The African American Community in Multnomah County
The African American Community in Multnomah County: An Unsettling Profile - Report A partnership between the Coalition of Communities of Color and Portland State University.
Do drugs really have to be so expensive
A liver cancer treatment is off-limits in the NHS due to its unjustifiably high price tag, but in India the same treatment is available for less than £100 a month.
In this week's Scrubbing Up, Michelle Childs, of Medecins Sans Frontieres, questions why wealthy nations are not doing more to drive down medicine costs.
Sorafenib tosylate is a drug for liver cancer patented by German pharmaceutical company Bayer and marketed as Nexavar.
Bayer priced the drug at nearly £3,500 per month.
Until March last year, India - a country where half the population live on less than £1 per day - had no choice but to pay this sum for patented Nexavar. But to ensure its citizens had affordable access, the country has since granted a compulsory licence clause that cuts the cost of the drug by allowing another company to manufacture the therapy, even though it is still under patent.
US trade policy endangers access to affordable anti-retroviral medicines
As the United States seeks to conclude the 11-country Trans Pacific Partnership Agreement (TPPA), it is using TPPA negotiations, and the promise of greater access to the US market, to promote the commercial interests of its pharmaceutical industry at the expense of enabling other governments to ensure affordable medicine prices for their citizens. The United States is also using other forms of pressure to criticize and intimidate countries that are seeking to provide access to affordable quality medicines. This is effectively disabling them from scaling up the fight against AIDS.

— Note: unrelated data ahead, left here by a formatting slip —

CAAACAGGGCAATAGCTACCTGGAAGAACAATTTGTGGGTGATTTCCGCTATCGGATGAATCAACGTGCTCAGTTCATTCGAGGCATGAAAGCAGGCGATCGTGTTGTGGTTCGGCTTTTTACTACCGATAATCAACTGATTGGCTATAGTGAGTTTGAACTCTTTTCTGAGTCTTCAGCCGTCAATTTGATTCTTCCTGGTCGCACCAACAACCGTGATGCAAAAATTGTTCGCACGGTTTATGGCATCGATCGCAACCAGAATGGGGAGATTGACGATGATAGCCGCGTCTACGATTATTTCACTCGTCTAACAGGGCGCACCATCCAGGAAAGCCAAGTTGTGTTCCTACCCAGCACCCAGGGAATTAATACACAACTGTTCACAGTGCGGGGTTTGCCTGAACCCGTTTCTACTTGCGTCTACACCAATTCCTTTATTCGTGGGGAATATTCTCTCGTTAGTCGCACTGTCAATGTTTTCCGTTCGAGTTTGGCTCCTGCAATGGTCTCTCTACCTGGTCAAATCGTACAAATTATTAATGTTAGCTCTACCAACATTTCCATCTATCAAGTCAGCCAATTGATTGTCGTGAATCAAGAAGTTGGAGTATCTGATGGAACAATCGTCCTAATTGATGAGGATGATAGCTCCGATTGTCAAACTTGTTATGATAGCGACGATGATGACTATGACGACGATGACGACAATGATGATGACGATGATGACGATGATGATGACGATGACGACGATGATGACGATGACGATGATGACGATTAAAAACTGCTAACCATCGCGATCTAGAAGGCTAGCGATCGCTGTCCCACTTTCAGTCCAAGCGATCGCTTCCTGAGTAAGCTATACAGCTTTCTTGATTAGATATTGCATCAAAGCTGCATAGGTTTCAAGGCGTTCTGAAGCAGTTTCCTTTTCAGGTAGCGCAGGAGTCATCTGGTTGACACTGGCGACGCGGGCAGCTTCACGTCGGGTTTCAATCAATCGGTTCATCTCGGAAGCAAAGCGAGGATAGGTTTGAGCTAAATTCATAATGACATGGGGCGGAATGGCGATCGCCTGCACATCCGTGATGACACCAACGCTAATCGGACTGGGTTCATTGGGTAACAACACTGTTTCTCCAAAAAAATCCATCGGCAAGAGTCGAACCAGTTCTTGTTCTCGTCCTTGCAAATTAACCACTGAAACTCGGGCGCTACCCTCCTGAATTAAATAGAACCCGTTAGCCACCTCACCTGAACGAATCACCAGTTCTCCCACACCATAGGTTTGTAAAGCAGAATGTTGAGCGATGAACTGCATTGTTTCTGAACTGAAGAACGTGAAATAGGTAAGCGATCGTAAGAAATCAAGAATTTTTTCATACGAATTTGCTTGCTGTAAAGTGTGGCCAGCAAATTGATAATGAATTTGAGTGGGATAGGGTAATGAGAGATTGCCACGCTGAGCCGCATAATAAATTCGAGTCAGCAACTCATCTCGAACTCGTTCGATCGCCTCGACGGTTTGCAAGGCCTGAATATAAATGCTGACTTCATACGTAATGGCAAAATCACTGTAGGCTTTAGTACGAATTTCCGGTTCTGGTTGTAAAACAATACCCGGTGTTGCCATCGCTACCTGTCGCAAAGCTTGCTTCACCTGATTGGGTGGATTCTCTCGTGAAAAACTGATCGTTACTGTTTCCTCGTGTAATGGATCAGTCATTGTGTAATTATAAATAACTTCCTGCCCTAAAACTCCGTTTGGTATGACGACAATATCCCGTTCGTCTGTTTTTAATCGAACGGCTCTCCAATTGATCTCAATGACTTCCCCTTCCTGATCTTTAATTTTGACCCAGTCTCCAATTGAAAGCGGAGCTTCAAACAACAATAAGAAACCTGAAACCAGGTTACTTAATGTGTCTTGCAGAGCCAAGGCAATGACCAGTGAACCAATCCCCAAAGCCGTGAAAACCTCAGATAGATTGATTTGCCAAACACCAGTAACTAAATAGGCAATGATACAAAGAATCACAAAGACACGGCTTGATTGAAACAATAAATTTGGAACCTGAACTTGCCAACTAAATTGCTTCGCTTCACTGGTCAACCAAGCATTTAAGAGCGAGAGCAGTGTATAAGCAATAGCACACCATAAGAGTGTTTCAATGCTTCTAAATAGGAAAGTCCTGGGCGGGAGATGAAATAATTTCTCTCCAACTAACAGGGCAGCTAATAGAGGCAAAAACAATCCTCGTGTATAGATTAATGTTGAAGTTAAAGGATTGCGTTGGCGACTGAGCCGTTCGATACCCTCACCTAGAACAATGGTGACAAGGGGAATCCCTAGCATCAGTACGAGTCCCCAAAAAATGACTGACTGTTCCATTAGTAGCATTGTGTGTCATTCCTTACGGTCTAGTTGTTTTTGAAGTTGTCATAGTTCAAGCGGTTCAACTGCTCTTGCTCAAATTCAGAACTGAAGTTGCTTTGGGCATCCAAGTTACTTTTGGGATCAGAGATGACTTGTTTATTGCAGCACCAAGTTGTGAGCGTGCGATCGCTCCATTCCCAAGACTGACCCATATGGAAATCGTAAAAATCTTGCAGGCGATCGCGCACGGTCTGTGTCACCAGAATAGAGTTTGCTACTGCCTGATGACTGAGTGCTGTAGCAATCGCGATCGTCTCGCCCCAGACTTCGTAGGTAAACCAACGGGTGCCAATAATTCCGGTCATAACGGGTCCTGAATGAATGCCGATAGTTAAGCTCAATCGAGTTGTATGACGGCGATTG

The United States cannot be seen as a real partner in the fight against AIDS unless it:
- Stops pushing for strict intellectual property (IP) rules through trade agreements with provisions that exceed IP obligations in the Trade Related Aspects on Intellectual Property Rights (TRIPS) Agreement
- Stops using commercial and diplomatic pressure, such as the Special 301 Report, to push developing countries to adopt strict IP rules that hinder their ability to safeguard access to medicines and the sustainability of public health programs;
- Stops pressuring developing countries to abandon their use of health safeguards enshrined in TRIPS to reduce medicine prices;
- Fully commits to implementing promises made by the United States under the Doha Declaration on the TRIPS Agreement and Public Health in November 2001.
Oxfam Media Briefing from 2012 (still relevant today) read full brief
FIRE IN THE BLOOD - Access to Medications
The ARV medicines dispersed by Doctors Without Borders (MSF) for example, are 86% generic medicines. For PEPFAR, the President's Emergency Plan for AIDS Relief it's 98%! In both cases these are generic medicines produced in India and Brazil. For MSF's perspective on Access to Medicines see their recent Briefing Note: Trading Away Health: The Trans-Pacific Partnership Agreement (TPP).
Universities Allied for Essential Medicines
Many important medicines and public health technologies are developed in academic laboratories. Their accessibility in poor nations is profoundly affected by the research, patenting and licensing decisions made by universities.
UAEM is a group of university students who believe that our universities have an opportunity and a responsibility to improve global access to public health goods.Learn more...